Whenever we deal with suffering or evil, there are many temptations we must face.  For many people, one question they grapple with is “why?”. When we ask the question “why” – why evil, why me, etc… we are beginning the theological and philosophical activity called theodicy.  Theodicy is a defense of the goodness and love and power of God in the face of evil. Because the “why” question appears to be a natural response to our experiences of suffering and evil, we rarely question its legitimacy. But if we are honest, the why question accomplishes little for the sufferer. Intellectual answers do not satisfy nor do they bring healing. C.S. Lewis experienced this reality.  He grappled with the problem of evil in his philosophical work The Problem of Pain fin 1940. Then, when his wife Joy died, he struggled deeply with the problem of evil, writing reflectively A Grief Observed under the pseudonym N.W. Clerk in 1960.  As Lewis’s experience shows us, the problem with evil is not why it exists, but what it does to us. Evil tempts me to think, “I am all alone in this trial and no one understands me.” If intellectual answers don’t satisfy and heal, what we need most is an encounter with God’s love.  And we encounter God’s love at the cross of Christ.  Isaiah tells us that the Suffering Servant has borne our griefs and carried our sorrows (Isa. 53:4). It is natural to wonder where is God in our suffering or in our experience of evil.  Martin Luther, upon reflecting on the Psalms, believed that if we truly believe in...

Our Shepherd Messiah ~ Pastor Gary

The Christian catacombs of Rome are underground burial places dating from the first four centuries A.D. In addition to the remains of early Christians, the catacombs contained numerous wall paintings (frescos) and sculpture which have long been a source of fascination to the art world and historians as they comprise the vast majority of extant Christian art from the Roman Empire era. Philip Schaff, author of the eight-volume History of the Christian Church writes of the catacombs: Their most characteristic symbols and pictures are the Good Shepherd, the Fish, and the Vine. These symbols almost wholly disappeared after the fourth century, but to the mind of the early Christians they vividly expressed, in childlike simplicity, what is essential to Christians of all creeds, the idea of Christ and his salvation, as the only comfort in life and in death. The Shepherd, whether from the Sabine or the Galilean hills, suggested the recovery of the lost sheep, the tender care and protection, the green pasture and fresh fountain, the sacrifice of life: in a word, the whole picture of a Saviour.[1] Schaff also quotes from A.P. Stanley’s Lectures on the History of the Eastern Church: What was the popular Religion of the first Christians? It was, in one word, the Religion of the Good Shepherd. The kindness, the courage, the grace, the love, the beauty of the Good Shepherd was to them, if we may so say, Prayer Book and Articles, Creeds and Canons, all in one.[2] Finally, in his study of Christ’s parables Richard Trench writes: “On no image does the early Church seem to have dwelt with greater...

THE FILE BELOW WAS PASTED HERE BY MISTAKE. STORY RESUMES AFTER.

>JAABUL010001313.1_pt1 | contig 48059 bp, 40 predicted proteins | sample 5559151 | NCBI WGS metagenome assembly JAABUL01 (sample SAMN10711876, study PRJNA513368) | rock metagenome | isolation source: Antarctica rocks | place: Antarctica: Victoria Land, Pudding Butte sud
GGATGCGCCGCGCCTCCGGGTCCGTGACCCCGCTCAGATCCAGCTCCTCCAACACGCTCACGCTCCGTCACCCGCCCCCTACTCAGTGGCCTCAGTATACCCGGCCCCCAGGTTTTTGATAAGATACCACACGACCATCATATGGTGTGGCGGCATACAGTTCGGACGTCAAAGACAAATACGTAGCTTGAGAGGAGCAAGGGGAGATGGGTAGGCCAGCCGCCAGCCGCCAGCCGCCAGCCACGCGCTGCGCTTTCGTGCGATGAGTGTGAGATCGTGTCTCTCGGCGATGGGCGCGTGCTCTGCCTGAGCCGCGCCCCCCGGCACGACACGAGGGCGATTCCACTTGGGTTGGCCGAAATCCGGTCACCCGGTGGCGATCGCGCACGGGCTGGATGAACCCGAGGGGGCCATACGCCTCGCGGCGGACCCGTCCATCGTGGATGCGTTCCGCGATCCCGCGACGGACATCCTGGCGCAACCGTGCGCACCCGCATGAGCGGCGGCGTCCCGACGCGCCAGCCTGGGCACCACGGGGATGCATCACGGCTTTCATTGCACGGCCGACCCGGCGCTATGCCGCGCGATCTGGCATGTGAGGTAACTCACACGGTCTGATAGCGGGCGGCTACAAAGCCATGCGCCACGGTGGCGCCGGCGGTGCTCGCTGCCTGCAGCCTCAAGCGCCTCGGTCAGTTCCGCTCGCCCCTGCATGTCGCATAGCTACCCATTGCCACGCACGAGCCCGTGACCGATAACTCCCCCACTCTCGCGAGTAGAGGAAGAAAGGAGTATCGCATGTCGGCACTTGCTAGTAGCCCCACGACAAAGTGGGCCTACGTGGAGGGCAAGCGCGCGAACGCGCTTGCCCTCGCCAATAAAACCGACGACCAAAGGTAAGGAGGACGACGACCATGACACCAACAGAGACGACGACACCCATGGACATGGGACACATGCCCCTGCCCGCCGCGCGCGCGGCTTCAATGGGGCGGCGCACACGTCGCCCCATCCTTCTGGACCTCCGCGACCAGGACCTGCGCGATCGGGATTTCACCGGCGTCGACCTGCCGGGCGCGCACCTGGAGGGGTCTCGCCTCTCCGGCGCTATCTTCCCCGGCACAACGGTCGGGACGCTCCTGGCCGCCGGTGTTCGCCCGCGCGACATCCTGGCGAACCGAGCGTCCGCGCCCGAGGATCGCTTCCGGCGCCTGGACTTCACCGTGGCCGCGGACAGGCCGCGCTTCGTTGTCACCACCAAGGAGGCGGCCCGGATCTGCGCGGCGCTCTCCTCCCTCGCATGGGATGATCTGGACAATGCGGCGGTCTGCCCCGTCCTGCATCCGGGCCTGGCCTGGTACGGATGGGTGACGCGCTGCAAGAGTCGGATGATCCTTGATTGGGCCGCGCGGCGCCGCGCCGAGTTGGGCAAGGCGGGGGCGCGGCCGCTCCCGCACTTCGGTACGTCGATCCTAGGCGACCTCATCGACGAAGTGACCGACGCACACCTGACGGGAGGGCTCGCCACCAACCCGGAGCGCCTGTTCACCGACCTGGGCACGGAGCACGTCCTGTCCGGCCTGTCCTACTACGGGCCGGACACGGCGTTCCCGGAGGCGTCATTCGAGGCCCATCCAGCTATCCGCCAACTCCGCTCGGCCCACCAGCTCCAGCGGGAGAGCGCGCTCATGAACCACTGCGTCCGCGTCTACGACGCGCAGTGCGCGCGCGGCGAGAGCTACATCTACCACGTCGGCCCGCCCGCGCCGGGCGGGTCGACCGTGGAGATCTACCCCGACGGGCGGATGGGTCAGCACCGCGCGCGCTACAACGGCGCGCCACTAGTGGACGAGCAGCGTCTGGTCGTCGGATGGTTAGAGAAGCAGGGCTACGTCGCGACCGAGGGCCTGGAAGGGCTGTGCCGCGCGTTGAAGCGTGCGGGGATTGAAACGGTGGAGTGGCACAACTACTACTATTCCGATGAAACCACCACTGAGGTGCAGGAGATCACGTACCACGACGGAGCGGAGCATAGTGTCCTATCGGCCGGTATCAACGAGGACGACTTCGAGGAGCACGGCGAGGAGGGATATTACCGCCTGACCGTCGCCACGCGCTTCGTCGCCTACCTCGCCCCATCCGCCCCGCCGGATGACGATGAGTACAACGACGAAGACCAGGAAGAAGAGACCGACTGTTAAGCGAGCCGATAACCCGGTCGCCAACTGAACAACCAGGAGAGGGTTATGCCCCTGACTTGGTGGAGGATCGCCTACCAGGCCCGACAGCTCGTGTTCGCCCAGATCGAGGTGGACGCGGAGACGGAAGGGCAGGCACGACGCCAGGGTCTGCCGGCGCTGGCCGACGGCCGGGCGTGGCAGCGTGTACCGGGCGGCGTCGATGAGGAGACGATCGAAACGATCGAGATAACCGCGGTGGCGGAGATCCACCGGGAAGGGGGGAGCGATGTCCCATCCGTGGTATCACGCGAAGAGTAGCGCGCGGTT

Words in Season ~ Pastor Gary

Generally, as we head in to summer, Pastor Andrew and I will take the opportunity to recommend some books for those moments when you can kick your feet up and burry yourself in a good book. I have five more recommendations this week: Church History in Plain Language by Bruce Shelley remains a popular and accessible introduction to church history. Many Christians have taken greater interest in church history with this year’s focus on the 500th anniversary of Luther’s Ninety-Five Theses. It’s strengths are its accessibility for any interested layperson, and the breadth of its coverage as Shelley traces the path of the church throughout its 2000 year history. If you are relatively new to the major movements in the church this is a great place to start.   Speaking of the Reformation, if you are looking specifically at this critically important juncture of the church Michael Reeves’ The Unquenchable Flame is a great place to start. This book is well written and relatively short (191 pages). Reeves includes helpful short sketches of major figures and events spread throughout his narrative style which makes this title as close to a page turner as you will find in the church history section. I like the fact that he gives some medieval context for the Reformation by looking at some of the issues and church reformers over the three centuries prior to Luther. I also like that he encourages us to think of the need for an ongoing reformation in the church. If you need any further encouragement, Mark Dever says it is “the best brief introduction to the Reformation I have...